The article speaks about the defeat of Siraj Ud Daula in Battle of Plassey. The history of battle of Plassey is restored in Hazarduari Palace which is a good site for travellers.
The battle of plassey took place in 1757, and for the first time the British colonial group captured the first state in India and that was Bengal. The historical events that led to the defeat of Siraj Ud Daula and the weapons used had been displayed in the Hazarduari Palace in Murshidabad.
At that time in the 17th century, Murshidabad was the capital of Bengal. In 1756, Siraj Ud Daula captured Fort William in Kolkata. Then he locked up 146 prisoners of war inside Fort William and it led to Black Hole Tragedy and more than 100 persons died in the incident.
Colonel Robert Clive and Admiral Watson was called up from Madras to Bengal to recapture Calcutta. Clive recaptured Calcutta. Lord Clive’s army were less in number than Siraj Ud Daula’s army.
So Lord Clive hatched a plan of conspiracy with those generals who were unhappy with Siraj. The group included commander in chief Mir Zafar, banker Jagat Seth, Mahtab Chand and Swarup Chand, Rai Durlabh, Yar Lutuf Khan and Omi chand or Amin Chand. Admiral Watson entered a contract with Omi Chand and promised him a huge sum of money, in real case made 2 agreements. He executed the forged document and transferred less amount of money.
On the day of battle at Plassey very close to river Bhagirathi, the soldiers under the command of Mir Zafar did not fight. It resulted in defeat of Siraj Ud Daula and victory of Lord Clive. Lord Clive kept his word and made Mir Zafar the puppet king who ascended on the throne. But the British Government continued demanding more revenue and Mir Zafar failed. He ruled Bengal till his death in 1765. Mir Qasim ascended to the thrown of Bengal after that.
The history in respect of downfall of Nawabs of Murshidabad is very complex. But the arms being used, the paintings, the furnitures and utensils of the Nawab period is restored in Hazarduari Palace.
Hazarduari Palace means a palace consisting of 1000 doors. Out of them 100 doors are real, the rest 900 are false. They were purposely built so that the perpetrators of crime could be detected and arrested by the Nawab. Hazarduari had been built by Nawab Nazim Humayun Jah. Duncan Mcloid completed it in 1837. The archaeological survey of India had restored it and presently it has been converted into a museum. There is a nominal ticket fee for entering into the museum. But the visitors are not allowed to take photographs inside the museum.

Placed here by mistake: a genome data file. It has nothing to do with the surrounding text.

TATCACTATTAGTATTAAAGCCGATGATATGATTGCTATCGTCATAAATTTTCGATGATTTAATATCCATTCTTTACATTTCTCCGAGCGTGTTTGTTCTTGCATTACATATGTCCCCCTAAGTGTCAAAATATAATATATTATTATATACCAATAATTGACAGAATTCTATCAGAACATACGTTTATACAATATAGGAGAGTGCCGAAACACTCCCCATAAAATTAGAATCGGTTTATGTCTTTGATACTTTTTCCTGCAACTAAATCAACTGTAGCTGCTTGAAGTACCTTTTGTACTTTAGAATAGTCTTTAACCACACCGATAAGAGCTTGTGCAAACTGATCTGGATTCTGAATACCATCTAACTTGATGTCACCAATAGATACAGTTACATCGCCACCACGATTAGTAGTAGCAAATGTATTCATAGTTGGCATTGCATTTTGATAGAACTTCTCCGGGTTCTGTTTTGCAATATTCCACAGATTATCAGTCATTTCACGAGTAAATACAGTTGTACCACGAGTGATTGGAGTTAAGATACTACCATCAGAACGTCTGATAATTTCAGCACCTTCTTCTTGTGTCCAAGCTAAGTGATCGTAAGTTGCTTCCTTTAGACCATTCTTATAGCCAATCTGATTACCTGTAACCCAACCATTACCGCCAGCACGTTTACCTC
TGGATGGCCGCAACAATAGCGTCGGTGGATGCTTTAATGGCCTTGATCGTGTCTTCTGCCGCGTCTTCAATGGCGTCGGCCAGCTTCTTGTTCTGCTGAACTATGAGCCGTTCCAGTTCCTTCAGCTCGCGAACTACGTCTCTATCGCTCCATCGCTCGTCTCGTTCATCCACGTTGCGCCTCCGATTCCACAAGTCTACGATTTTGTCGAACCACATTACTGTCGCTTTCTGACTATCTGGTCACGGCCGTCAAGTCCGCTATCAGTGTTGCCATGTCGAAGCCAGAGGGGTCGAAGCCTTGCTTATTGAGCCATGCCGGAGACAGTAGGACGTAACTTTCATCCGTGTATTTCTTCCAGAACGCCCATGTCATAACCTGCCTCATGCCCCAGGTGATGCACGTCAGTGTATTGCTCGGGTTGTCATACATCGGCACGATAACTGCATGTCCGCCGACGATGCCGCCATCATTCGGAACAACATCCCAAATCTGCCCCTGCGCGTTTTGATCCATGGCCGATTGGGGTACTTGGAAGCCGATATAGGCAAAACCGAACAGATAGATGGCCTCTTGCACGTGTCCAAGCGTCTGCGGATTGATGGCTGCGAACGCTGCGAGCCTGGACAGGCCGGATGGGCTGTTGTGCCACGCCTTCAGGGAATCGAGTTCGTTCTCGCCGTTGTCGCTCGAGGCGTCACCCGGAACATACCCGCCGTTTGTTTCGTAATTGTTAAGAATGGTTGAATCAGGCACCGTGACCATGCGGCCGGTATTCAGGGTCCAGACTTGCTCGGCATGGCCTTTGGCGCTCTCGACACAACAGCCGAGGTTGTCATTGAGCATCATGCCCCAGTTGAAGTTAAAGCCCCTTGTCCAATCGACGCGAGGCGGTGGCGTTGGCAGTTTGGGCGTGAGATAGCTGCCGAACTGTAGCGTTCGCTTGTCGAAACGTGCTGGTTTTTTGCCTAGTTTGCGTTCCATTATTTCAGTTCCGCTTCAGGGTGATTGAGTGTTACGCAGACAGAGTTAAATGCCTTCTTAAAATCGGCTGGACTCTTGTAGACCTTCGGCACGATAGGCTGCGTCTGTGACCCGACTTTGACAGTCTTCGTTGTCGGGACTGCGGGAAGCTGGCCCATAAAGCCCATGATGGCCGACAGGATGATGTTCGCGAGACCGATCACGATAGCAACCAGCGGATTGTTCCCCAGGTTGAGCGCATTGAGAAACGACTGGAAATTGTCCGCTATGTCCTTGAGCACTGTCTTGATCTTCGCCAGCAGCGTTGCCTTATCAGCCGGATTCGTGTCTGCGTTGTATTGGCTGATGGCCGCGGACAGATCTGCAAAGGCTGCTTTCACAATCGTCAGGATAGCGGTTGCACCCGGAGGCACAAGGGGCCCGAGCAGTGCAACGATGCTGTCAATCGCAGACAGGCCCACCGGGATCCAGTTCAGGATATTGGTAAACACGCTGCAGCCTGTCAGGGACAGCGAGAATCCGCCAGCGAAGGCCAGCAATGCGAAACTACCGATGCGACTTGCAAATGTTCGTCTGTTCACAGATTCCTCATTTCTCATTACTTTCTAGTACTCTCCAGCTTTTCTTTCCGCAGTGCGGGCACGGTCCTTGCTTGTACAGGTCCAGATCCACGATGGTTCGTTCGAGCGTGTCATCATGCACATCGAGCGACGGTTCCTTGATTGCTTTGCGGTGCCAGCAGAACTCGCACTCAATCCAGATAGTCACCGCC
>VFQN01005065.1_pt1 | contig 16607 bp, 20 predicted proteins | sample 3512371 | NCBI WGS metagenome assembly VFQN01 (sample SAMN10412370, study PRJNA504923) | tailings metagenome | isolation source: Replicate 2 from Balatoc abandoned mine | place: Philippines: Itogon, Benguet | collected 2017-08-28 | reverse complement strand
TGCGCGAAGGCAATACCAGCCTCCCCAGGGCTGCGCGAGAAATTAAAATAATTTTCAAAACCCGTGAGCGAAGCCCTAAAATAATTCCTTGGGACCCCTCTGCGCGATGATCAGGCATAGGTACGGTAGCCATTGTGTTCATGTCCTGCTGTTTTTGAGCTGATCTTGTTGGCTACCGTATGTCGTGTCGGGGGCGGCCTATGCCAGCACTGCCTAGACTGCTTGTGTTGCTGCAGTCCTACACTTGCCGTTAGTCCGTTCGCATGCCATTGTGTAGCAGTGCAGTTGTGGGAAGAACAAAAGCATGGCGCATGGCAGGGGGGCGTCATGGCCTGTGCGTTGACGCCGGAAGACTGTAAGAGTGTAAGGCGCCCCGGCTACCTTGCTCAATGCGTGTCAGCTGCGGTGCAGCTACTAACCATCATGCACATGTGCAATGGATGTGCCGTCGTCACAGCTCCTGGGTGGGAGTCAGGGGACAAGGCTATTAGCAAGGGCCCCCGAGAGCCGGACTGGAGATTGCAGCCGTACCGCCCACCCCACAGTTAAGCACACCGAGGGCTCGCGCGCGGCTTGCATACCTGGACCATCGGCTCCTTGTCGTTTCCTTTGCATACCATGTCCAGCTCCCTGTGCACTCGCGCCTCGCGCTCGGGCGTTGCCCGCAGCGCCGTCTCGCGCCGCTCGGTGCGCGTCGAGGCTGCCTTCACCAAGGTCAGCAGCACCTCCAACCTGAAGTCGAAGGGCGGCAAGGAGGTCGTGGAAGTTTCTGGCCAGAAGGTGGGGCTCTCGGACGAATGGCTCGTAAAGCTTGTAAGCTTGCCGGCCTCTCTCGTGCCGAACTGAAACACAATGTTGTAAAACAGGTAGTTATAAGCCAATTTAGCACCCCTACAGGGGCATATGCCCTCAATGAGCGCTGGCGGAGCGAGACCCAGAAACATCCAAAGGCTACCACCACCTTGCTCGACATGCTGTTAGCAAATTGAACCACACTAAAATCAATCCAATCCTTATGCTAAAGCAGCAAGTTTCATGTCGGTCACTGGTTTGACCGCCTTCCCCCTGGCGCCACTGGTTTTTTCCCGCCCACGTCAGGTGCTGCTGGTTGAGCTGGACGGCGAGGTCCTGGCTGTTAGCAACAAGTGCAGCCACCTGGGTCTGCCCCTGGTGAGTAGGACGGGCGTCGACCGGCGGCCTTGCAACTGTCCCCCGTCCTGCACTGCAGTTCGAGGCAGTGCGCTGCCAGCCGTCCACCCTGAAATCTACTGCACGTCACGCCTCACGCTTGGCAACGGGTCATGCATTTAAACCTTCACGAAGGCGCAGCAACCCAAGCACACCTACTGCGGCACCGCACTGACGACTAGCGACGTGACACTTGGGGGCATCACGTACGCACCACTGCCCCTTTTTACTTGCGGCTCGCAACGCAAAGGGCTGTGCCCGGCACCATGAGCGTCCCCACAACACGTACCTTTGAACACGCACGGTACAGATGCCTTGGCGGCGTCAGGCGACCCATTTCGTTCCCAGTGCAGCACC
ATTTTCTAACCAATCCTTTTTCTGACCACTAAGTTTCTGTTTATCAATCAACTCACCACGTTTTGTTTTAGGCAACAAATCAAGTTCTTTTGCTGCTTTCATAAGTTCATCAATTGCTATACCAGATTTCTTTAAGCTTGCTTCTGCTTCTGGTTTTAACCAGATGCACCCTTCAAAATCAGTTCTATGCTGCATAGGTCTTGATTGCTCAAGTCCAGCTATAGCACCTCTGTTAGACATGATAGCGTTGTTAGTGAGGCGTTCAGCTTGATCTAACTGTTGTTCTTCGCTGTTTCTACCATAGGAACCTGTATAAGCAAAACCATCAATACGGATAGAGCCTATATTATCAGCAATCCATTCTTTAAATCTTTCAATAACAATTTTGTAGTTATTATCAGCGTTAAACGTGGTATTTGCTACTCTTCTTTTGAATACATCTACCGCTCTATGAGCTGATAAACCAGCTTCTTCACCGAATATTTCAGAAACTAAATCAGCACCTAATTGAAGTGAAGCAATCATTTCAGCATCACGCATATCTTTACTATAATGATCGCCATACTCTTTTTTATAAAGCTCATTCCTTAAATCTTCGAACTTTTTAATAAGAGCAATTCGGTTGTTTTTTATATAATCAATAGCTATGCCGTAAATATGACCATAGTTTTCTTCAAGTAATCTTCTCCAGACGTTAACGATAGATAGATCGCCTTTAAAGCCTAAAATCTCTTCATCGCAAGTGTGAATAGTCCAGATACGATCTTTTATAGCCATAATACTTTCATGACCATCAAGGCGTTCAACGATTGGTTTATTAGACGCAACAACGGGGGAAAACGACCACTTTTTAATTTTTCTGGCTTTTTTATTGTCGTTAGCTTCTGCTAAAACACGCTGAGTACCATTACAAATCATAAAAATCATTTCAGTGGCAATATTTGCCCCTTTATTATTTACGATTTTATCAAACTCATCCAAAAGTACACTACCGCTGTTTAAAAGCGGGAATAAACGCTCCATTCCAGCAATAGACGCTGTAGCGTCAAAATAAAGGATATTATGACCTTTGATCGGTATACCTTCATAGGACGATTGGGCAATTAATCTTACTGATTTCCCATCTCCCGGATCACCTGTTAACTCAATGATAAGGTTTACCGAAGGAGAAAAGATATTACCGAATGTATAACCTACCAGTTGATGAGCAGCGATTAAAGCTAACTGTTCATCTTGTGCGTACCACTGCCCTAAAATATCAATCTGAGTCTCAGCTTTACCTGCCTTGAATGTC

The palace is located in a Campus called Kila Nizamat. Other than the Hazarduari Palace the campus has Nizamat Imambara, Murshidabad Clock Tower, Madina Mosque, Chawk Masjid, Bacchawali Tope, Shia Complex, Wasif Manzil and Nawab Bahadur’s Institution. There are also two pairs of mirrors in the museum, that are placed at an angle of 90 degrees in such a way that one cannot see one's own face but others can see. It was used by the King or Nawab himself to prevent predators from harming him, and was kept at a place so that the predator cannot see his face and think a mirror to be there but the Nawab could and he would be caught. Gallery No 1 and 2 is called Armoury Gallery. This gallery is rich in technical skills and is used to display the various weapons like knives, guns, pistols, revolvers, cannons, lances, spears, shields, bows, arrows, rifles and so on. They are inscribed with holy verses from the Holy Quran which is considered sacred text by Muslims all over the world. The dagger by which Muhammad i-Beg killed the Nawab of Murshidabad Siraj Ud Dawla can also be seen here.
Gallery no. 5 is known as the British Portrait Gallery. As the name suggests it has busts of the Indian Governor Generals and agents of the British East India Company (which was a trading company at one point of time) like Lord William Bentick, Lord Corwallis, A. Thompson and so on. There are other galleries like Gallery No 3 having Royal Exhibits and Gallery No 4 having Landscapes. Gallery no. 7 is the Durbar Hall. It is the center attraction of the palace cum museum. It is circular in plan and has four doors at the cardinal points, some of which-as mentioned above-are fake. The Durbar also has a vaulted roof with the crystal chandelier (as discussed above, is perhaps the second largest in the world after the one at the Buckingham Palace) hung from the ceiling. It was presented to the Nawab by the Queen of England, Queen Victoria. Earlier when there was no electricity the chandelier was lit by 1001 candles; at present it is lit by 96 bulbs. In addition, one can see the royal silver throne which was used by the Nawabs to sit, a Durbari Hookah marble candle stands, all of them witnesses of the long regime of British in India for more than 200 years.
It is a lifetime experience to visit Hazarduari palace. If visitors want they can book a guide who takes a nominal fee and explain the things that are exhibited within the palace. There is a beautiful Imambara seen from the Hazarduari Palace in the vicinity. It was built by Nawab Nazim Feradun Jah. It consisted of 207 meters and it took 7 months to build the Imambara with a cost of Rs 6 lakhs. The Imambara mainly had prayer rooms and at the centre there was a big madina. Before this Imambara was used for prayer purposes there was another Imambara built by Siraj Ud Dawla himself. The Archaeological survey of India had taken the Imambara also along with the Hazarduari Palace for restoration. Visitors must take their children and explain the history when they visit the Hazarduari Palace.
Winter is the best time to visit Hazarduari Palace. But visitors flock to these places at all times of the year. As Archaelogical Survey of India has declared it as heritage site it is preserved and restored very well.
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